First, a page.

"This is one of the oldest divides that exists, and that divide is about the haves and the have-nots."
[From the Editors: We cannot state emphatically enough that we support Councilman Kenneth Boudreaux's call for the Acadiana legislative delegation to support Senate Bill 96 by Democratic Sen. Ben Nevers of Bogalusa and allow Louisiana voters to decide whether our state should expand Medicaid under the Affordable Care Act, AKA Obamacare. The terms of the deal are superb with regard to return on investment: the feds would pay 100 percent of the cost of expanding Medicaid to newly eligible adults through 2016 and gradually drop that cost burden to 90 percent by 2020. Gov. Bobby Jindal, blinded by his ambition and loath to betray "the base" by doing anything that could be construed as countenancing Obamacare (despite editorial after editorial from the state's top newspapers, including this one published Tuesday, imploring him to take the money), claims the expansion would be too costly for Louisiana. But that is simply not the case. Some recent estimates peg the state's burden at about $1 billion over the first decade of expansion (although an analysis released earlier this month by the Legislative Fiscal Office concludes that in those first 10 years Louisiana would actually save $500 million). Put another way, in a state with an annual budget of roughly $25 billion, the cost to Louisiana would be 1/25th the annual budget spread out over 10 years, allowing some 240,000 uninsured residents to stop treating the emergency room as their primary care facility and passing the cost along to the rest of us in the form of higher premiums and higher health care costs. And the economic benefits - not to mention the moral urgency of expanding Medicaid - are estimated to far outweigh any cost to Louisiana taxpayers: 15,000 new jobs in health care and related fields and the creation of $2 billion in economic activity. Further, Nevers' bill was amended to simply put the matter before voters who, polls suggest, favor expanding Medicaid. This is a no-brainer. Let the voters decide.]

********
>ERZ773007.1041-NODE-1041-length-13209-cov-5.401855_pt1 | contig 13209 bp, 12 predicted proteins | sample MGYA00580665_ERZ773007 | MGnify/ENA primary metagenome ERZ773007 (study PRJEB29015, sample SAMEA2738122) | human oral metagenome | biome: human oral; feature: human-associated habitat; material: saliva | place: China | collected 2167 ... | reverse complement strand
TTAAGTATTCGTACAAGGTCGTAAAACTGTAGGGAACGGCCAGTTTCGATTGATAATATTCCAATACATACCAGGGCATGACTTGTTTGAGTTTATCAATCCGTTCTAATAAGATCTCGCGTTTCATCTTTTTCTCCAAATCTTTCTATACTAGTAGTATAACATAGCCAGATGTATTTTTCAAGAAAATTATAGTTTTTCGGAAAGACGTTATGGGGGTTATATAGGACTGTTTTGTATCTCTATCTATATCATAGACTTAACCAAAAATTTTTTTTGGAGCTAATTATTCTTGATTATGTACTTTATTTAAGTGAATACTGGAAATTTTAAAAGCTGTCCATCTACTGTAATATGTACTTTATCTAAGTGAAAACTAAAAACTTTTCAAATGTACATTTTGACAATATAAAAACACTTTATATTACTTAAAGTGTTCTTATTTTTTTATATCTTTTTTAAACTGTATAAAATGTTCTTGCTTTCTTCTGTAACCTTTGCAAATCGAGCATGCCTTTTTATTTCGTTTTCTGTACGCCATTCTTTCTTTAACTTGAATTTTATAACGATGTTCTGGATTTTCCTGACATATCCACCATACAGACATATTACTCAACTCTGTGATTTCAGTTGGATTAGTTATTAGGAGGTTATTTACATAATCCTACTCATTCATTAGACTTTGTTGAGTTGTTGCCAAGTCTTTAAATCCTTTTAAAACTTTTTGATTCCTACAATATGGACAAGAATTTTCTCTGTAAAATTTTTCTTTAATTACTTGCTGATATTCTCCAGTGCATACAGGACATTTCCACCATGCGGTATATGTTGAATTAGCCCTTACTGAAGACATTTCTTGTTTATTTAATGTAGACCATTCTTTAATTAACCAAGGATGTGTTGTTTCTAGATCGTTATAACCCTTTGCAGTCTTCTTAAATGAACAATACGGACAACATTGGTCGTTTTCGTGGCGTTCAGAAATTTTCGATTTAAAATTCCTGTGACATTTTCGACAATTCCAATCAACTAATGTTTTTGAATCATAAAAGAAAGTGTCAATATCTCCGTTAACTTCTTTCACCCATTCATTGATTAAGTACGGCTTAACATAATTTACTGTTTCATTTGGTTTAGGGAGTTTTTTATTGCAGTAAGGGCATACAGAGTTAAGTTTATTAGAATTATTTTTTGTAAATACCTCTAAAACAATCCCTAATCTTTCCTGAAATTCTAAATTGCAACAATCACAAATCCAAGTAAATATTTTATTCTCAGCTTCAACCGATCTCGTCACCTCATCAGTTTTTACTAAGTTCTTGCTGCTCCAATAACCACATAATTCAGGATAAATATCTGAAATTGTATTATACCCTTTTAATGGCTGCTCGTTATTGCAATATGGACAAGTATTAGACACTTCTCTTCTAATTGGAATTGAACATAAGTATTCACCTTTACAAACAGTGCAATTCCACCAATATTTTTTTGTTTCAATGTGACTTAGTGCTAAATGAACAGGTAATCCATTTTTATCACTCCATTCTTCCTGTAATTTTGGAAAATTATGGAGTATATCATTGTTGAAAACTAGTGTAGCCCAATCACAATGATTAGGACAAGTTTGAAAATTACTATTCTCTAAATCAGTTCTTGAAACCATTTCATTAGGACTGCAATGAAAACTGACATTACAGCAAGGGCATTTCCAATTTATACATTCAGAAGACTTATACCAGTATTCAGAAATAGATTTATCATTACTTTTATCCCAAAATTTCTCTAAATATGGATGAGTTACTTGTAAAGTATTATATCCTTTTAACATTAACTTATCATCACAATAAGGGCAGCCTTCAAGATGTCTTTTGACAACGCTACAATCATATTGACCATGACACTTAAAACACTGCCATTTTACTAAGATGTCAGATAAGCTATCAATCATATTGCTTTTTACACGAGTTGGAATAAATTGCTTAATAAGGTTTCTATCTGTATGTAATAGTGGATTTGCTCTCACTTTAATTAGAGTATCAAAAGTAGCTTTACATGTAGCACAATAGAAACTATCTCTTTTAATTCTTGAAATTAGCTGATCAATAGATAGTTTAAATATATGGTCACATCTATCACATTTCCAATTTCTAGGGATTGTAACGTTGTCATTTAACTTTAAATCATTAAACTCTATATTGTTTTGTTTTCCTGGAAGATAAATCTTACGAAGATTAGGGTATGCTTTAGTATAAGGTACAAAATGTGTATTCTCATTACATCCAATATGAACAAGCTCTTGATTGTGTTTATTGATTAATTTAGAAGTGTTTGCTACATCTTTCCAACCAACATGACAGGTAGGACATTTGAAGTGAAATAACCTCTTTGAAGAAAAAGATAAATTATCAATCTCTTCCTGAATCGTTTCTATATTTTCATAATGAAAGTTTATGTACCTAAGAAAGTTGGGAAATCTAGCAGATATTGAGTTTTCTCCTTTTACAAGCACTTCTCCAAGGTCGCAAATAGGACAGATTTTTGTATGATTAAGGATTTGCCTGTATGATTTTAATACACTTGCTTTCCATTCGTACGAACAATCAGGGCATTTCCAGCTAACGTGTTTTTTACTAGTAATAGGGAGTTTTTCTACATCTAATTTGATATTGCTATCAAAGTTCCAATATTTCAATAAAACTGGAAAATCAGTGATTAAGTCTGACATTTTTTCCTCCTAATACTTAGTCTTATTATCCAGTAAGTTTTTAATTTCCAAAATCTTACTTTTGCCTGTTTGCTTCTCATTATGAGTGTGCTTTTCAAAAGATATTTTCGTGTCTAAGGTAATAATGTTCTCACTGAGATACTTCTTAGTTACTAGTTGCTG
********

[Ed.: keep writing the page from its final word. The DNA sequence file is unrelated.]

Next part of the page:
Photos by Kari Walker
Councilman Kenneth Boudreaux, flanked by members of the non- and for-profit health care sector and faith-based community, urges Acadiana's legislative delegation to support a bill that would allow voters to decide whether to expand Medicaid in Louisiana.
Riffing on a phrase popularized by U.S. Sen. Mary Landrieu in her repeated calls for Gov. Bobby Jindal to accept Medicaid expansion under the Affordable Care Act - a move he has thus far steadfastly resisted since it doesn't jibe with his political ambitions - City-Parish Councilman Kenneth Boudreaux and a group representing the non- and for-profit health sector as well as the faith-based community urged Lafayette's legislative delegation to "close the Jindal gap" and support Senate Bill 96.
The legislation by Sen. Ben Nevers, D-Bogalusa, would clear the way for a constitutional amendment asking Louisiana voters to decide whether to accept billions of dollars in federal money to expand Medicaid, making it accessible to some 240,000 Louisiana residents who currently earn too much to qualify for Medicaid but not enough to afford private insurance (they don't qualify for ACA's tax credits) - that Jindal gap, so-called due to the governor's recalcitrance.
"This is one of the oldest divides that exists, and that divide is about the haves and the have-nots. - those who have access to affordable insurance and those who do not have access at all," Boudreaux said. "Today we encourage the Louisiana Legislature to vote in favor of allowing the people of Louisiana to decide whether or not to expand Medicaid. This is an opportunity to get a return on our federal investment."
The Rev. Jimmy Broussard says there is a moral imperative
to expanding Medicaid.
One Louisiana resident, home health worker Vicki Cormier, said she is trapped in the Jindal gap, earning above current Medicaid income requirements but not enough to afford private insurance. As a result, Cormier said, she was recently hit with an unaffordable $1,400 doctor bill after seeking treatment for a cold. Medicaid expansion, she added, is as much about peace of mind as obtaining health insurance. "If I had [insurance] I could get up in the morning knowing that if something happens to me in the afternoon I can go to the doctor."
Moriba Karamoko, director of the nonprofit Louisiana Consumer Healthcare Coalition, put the benefits of Medicaid expansion in economic terms, citing a study conducted in concert with Washington, D.C.-based Families U.S.A. that found that in Louisiana alone expanding Medicaid would create 15,000 new health care jobs and ignite nearly $2 billion in economic activity. A poll conducted by the group, Karamoko added, showed wide support for Medicaid expansion among Louisiana residents.
But it was the moral imperative of expanding Medicaid as explained by Rev. Jimmy Broussard, pastor of Crowley's First Presbyterian Church, that may resonate most deeply with many on the fence about the issue: "In the book of Micah we are told that God asks of us three things: to act justly, to love mercy and to walk humbly with our God," Broussard said, adding later of state lawmakers, "We are imploring and pleading with those who do have a decision to act justly to pray, to meditate, because they are the elders who represent those who are less fortunate. We ask them to take a concerned look and to do what is just and right, not only for them but in the eyes of God."
The Senate Health and Welfare Committee will consider SB 96 Wednesday.